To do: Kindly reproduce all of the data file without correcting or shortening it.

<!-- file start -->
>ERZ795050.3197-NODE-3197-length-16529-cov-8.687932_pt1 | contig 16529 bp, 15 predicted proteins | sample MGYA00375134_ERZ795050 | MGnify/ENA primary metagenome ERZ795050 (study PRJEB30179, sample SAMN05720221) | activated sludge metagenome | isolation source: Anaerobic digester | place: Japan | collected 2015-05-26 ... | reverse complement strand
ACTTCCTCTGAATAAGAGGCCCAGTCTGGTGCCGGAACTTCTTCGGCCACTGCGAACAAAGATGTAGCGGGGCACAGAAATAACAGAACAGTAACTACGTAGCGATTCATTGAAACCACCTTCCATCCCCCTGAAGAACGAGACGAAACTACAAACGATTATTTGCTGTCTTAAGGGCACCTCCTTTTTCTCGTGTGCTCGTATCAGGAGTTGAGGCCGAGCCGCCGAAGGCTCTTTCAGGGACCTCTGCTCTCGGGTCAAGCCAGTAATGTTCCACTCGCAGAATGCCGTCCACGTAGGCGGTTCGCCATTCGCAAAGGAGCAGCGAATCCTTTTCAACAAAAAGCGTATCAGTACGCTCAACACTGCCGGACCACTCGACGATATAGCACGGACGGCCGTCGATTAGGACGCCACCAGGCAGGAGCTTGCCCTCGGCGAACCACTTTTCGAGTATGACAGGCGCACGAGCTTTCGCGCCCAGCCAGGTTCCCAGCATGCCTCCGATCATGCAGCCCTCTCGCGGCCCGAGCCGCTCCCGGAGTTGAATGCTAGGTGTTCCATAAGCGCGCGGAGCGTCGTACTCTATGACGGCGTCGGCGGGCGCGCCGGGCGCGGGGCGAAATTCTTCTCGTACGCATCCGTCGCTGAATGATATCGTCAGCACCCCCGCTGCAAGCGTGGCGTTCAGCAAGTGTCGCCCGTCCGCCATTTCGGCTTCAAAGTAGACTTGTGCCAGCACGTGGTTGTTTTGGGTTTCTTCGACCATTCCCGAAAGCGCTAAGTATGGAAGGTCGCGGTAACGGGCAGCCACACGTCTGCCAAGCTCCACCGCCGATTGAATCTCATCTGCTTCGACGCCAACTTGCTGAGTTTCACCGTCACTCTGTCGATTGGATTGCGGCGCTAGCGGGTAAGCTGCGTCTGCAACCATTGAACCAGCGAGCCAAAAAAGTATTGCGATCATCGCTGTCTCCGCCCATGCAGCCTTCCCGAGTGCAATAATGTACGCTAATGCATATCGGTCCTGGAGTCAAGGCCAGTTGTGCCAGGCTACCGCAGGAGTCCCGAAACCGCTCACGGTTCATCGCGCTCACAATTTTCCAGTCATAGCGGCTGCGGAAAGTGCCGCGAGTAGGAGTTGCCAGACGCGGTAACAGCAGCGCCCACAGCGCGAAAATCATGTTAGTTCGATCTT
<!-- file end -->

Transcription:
>ERZ795050.3197-NODE-3197-length-16529-cov-8.687932_pt1 | contig 16529 bp, 15 predicted proteins | sample MGYA00375134_ERZ795050 | MGnify/ENA primary metagenome ERZ795050 (study PRJEB30179, sample SAMN05720221) | activated sludge metagenome | isolation source: Anaerobic digester | place: Japan | collected 2015-05-26 ... | reverse complement strand
ACTTCCTCTGAATAAGAGGCCCAGTCTGGTGCCGGAACTTCTTCGGCCACTGCGAACAAAGATGTAGCGGGGCACAGAAATAACAGAACAGTAACTACGTAGCGATTCATTGAAACCACCTTCCATCCCCCTGAAGAACGAGACGAAACTACAAACGATTATTTGCTGTCTTAAGGGCACCTCCTTTTTCTCGTGTGCTCGTATCAGGAGTTGAGGCCGAGCCGCCGAAGGCTCTTTCAGGGACCTCTGCTCTCGGGTCAAGCCAGTAATGTTCCACTCGCAGAATGCCGTCCACGTAGGCGGTTCGCCATTCGCAAAGGAGCAGCGAATCCTTTTCAACAAAAAGCGTATCAGTACGCTCAACACTGCCGGACCACTCGACGATATAGCACGGACGGCCGTCGATTAGGACGCCACCAGGCAGGAGCTTGCCCTCGGCGAACCACTTTTCGAGTATGACAGGCGCACGAGCTTTCGCGCCCAGCCAGGTTCCCAGCATGCCTCCGATCATGCAGCCCTCTCGCGGCCCGAGCCGCTCCCGGAGTTGAATGCTAGGTGTTCCATAAGCGCGCGGAGCGTCGTACTCTATGACGGCGTCGGCGGGCGCGCCGGGCGCGGGGCGAAATTCTTCTCGTACGCATCCGTCGCTGAATGATATCGTCAGCACCCCCGCTGCAAGCGTGGCGTTCAGCAAGTGTCGCCCGTCCGCCATTTCGGCTTCAAAGTAGACTTGTGCCAGCACGTGGTTGTTTTGGGTTTCTTCGACCATTCCCGAAAGCGCTAAGTATGGAAGGTCGCGGTAACGGGCAGCCACACGTCTGCCAAGCTCCACCGCCGATTGAATCTCATCTGCTTCGACGCCAACTTGCTGAGTTTCACCGTCACTCTGTCGATTGGATTGCGGCGCTAGCGGGTAAGCTGCGTCTGCAACCATTGAACCAGCGAGCCAAAAAAGTATTGCGATCATCGCTGTCTCCGCCCATGCAGCCTTCCCGAGTGCAATAATGTACGCTAATGCATATCGGTCCTGGAGTCAAGGCCAGTTGTGCCAGGCTACCGCAGGAGTCCCGAAACCGCTCACGGTTCATCGCGCTCACAATTTTCCAGTCATAGCGGCTGCGGAAAGTGCCGCGAGTAGGAGTTGCCAGACGCGGTAACAGCAGCGCCCACAGCGCGAAAATCATGTTAGTTCGATCTT